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New Rules for Broadcasters, New Dispute Over Digital Readiness

Kim Hart

The Federal Communications Commission today set a few new rules for broadcasters as they prepare to turn off analog signals before or on June 12, the current deadline for the transition to digital television.

First of all, stations must provide on-air and other notifications if they anticipate that 2 percent or more of their analog viewers will lose service with digital broadcasts, even if the stations plan to gain viewers in other areas.

In addition, all stations must include information about antennas as part of their consumer education campaigns, such as if they plan to change from the VHF band to the UHF band, or if viewers may need additional or different equipment to receive a signal.

And stations must remind viewers that they will need to use the "scan" function of their digital televisions and digital converter boxes. That's because many stations will be changing service areas and broadcast frequencies, and viewers will need to periodically rescan to make sure they are getting all of the available stations.

reported this month that 3.9 percent of U.S. households are "completely unready" for the digital transition, down from the 9.8 percent that were considered completely unready in May.

The National Association of Broadcasters is disputing Nielsen's figures and the methodology behind them. In a letter to Nielsen, NAB president and CEO David Rehr said the reports classify as "completely unready" households that have purchased converter boxes but not yet hooked them up, and households that have a converter box coupon they have not yet redeemed, or have applied for a coupon but are waiting for it to arrive.

"While these households may be technically unready in the strictest sense, it is unfair and misleading to classify them as "completely unready," especially those that have already purchased converter boxes," the letter said. "This methodology and classification overstates the number of truly unprepared households, and given the weight and widespread dissemination of Nielsen research, these reports can contribute to an unnecessary level of concern that the transition is not going well among members of Congress and regulators at the Federal Communications Commission."

By Kim Hart  |  March 13, 2009; 6:15 PM ET  | Category:  Kim Hart
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Please email us to report offensive comments.

I would like someone to investigate and report on the inadequacies of current TV antennas and the costs associated with getting a signal comparable to the current reception I get on analog. For example , from Bethesda I currently receive Channels 66 and 56 from Virginia and 22 from Maryland. When I use the same antenna with the digital box I get none of these. Thank you.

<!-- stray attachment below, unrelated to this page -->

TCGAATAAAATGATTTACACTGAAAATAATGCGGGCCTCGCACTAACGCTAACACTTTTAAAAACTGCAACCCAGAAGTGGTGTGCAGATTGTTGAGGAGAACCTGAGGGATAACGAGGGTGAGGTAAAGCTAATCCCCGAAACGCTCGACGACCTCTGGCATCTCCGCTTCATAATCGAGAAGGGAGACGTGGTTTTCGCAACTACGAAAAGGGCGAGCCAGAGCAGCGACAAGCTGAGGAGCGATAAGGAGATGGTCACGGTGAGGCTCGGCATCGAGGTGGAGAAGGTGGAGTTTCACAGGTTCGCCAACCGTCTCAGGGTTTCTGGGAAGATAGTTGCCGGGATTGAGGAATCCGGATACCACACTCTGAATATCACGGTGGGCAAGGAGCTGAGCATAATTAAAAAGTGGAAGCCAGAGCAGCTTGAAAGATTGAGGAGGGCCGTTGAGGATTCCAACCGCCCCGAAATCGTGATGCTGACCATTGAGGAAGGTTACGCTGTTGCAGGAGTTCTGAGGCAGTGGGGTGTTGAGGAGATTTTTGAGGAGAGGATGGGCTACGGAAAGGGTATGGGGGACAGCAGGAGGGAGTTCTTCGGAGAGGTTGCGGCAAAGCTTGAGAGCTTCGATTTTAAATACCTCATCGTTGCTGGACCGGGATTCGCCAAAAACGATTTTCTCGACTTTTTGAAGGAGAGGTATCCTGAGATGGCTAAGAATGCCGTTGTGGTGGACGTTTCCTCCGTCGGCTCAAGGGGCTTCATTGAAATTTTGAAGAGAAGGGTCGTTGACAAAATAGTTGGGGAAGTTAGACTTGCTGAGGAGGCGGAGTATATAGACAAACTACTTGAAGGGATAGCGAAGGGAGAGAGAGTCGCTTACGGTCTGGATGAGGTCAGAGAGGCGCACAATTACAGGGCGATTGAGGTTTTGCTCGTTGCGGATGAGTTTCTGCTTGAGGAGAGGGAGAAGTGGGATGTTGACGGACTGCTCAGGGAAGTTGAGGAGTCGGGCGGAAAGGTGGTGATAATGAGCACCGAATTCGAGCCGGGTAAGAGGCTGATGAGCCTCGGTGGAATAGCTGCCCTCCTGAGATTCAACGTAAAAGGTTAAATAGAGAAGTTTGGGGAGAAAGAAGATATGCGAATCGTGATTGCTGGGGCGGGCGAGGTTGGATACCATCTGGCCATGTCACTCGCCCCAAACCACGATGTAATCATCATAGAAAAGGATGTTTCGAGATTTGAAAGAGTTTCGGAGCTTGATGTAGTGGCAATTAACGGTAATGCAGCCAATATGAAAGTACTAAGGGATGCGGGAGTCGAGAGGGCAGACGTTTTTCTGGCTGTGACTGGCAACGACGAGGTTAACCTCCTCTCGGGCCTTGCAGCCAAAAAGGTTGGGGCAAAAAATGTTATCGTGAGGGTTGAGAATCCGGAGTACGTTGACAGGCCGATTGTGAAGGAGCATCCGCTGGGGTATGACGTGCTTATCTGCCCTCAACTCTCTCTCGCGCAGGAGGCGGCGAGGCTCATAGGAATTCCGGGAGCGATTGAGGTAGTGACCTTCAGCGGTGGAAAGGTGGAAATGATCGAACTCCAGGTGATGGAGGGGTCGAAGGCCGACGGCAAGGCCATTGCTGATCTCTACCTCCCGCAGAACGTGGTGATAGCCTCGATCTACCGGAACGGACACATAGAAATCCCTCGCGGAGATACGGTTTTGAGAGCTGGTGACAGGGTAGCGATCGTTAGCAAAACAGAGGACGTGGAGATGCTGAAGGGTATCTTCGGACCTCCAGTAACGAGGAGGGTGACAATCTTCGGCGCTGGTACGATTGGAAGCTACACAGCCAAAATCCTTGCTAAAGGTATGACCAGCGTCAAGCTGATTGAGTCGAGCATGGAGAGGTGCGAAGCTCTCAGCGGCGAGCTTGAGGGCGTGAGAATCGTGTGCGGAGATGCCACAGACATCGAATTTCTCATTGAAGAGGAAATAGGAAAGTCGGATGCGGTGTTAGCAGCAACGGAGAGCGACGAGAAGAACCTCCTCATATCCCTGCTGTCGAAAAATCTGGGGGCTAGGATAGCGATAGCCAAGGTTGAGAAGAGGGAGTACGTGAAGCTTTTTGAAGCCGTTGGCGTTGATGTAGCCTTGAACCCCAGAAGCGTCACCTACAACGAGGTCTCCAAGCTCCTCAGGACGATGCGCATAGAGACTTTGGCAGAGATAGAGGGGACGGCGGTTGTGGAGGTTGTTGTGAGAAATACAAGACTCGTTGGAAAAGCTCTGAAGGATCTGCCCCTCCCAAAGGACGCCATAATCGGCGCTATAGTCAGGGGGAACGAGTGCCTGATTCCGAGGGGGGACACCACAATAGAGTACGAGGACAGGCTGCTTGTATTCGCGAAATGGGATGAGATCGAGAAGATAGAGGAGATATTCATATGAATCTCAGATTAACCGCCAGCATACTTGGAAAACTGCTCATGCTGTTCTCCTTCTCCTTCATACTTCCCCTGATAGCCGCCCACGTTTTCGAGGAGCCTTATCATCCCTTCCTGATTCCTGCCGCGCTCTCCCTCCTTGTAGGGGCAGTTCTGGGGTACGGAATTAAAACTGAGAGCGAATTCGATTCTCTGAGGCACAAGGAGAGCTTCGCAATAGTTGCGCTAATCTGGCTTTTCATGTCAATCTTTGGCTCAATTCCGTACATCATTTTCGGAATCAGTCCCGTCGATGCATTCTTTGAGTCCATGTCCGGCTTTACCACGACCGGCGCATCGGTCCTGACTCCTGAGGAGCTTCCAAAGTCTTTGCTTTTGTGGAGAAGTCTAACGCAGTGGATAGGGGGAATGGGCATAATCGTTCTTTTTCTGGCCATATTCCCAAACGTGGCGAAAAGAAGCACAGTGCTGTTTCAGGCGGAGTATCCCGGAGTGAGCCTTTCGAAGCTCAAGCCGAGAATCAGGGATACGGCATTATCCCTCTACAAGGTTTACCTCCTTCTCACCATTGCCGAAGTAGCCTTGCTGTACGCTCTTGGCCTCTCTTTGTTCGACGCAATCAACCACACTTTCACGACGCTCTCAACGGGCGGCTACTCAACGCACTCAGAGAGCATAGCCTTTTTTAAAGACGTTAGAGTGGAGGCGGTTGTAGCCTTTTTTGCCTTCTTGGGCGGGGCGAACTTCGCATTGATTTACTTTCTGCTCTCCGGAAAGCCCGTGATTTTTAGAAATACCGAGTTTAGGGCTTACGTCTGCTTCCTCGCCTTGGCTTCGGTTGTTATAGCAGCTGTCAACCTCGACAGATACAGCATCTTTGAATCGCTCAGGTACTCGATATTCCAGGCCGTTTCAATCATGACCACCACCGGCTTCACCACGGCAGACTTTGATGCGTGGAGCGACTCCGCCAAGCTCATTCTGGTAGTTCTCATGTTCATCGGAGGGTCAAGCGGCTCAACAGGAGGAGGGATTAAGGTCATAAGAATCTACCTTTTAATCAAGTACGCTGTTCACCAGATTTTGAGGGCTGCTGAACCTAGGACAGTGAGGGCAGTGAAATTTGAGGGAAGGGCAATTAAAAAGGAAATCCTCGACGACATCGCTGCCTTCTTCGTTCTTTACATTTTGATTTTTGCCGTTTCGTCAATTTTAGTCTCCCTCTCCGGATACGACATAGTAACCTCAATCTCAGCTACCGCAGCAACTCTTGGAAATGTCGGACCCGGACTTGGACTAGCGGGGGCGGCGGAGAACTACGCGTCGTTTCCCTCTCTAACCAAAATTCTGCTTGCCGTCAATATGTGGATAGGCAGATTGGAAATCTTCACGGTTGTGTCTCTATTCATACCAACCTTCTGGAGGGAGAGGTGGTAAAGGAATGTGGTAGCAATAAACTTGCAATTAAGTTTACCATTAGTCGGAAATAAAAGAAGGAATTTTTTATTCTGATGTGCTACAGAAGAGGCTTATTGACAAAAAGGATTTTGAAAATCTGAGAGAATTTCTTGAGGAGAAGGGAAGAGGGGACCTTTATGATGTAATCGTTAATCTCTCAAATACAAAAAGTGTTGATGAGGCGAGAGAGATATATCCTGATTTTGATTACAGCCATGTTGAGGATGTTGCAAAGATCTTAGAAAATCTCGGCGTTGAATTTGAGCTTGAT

Posted by: clarkw | March 13, 2009 8:26 PM

households that have a converter box coupon they have not yet redeemed, or have applied for a coupon but are waiting for it to arrive.

So most didn't "redeem" their coupons because they expired already (3 months to use it) and those still waiting are the SAME PEOPLE that couldn't redeem their originals and have since re-applied; the equipment didn't hit the stores until 2 months post coupon-introduction which dramatically shortened the window of opportunity...

Regardless of how many times they extend this transition, those that didn't apply and at least attempt to do it during the original time frame will hardly do anything for themselves this time around either...

THOSE folks are waiting until someone physically goes to their house, provides the converter for FREE, hooks it up for FREE and spends 4 hours explaining and training everyone and their neighbors on how to use the new remote control... Or why they now see channel 4.1, 4.2 or 7.3

You will NEVER fix lazy, so stop trying... Just fix the bureaucracy for the rest of us out there that take pride in doing things for ourselves...

Posted by: indep2 | March 14, 2009 5:38 PM

I have been digital-ready for 11 months, but yesterday I turned off the digital converter box for the day because of constant pixilation. It made over-the-air TV impossible. Other days, reception is ok with an expensive outdoor antenna. But the new system is simply no reliable.

Posted by: george11 | March 14, 2009 6:22 PM

Poor reception is easily the biggest problem with the changeover. The picture's much better IF you have perfect reception; but otherwise it's useless (compared to poor analog reception).

The nature of digital TV requires flawless reception. Any glitch that interrupts the data stream forces the decoder to either miss some data (pixelation and sound drops) or just give up, clear the buffer, wait for a new key frame, and then start constructing the picture and sound all over again ("No signal" and big pauses).

Reasons for bad reception:
1) I've read that broadcasters were told by the FCC in 2006 that they didn't have to reach the same number of people with digital that they did with analog. This is the thing I would most like to see an investigation of by the Post. If true, whatever the reasoning at the time, I think it is back-firing on them now.

2) Digital is mostly on UHF which is affected more by hills and other obstacles. (I'm curious to see how the summer leaves will affect my reception).

3) Some broadcasters have to wait for analog to go away before they can use their ideal digital transmitter power and/or location. Hopefully things will improve after June 12.

The Post reporters must all live in town, or at least have direct line-of-sight to the transmitters, since they have not spent much time on this problem, except to say "some people may need a better antenna" without taking into account all that entails.

Posted by: iMac77 | March 14, 2009 9:55 PM

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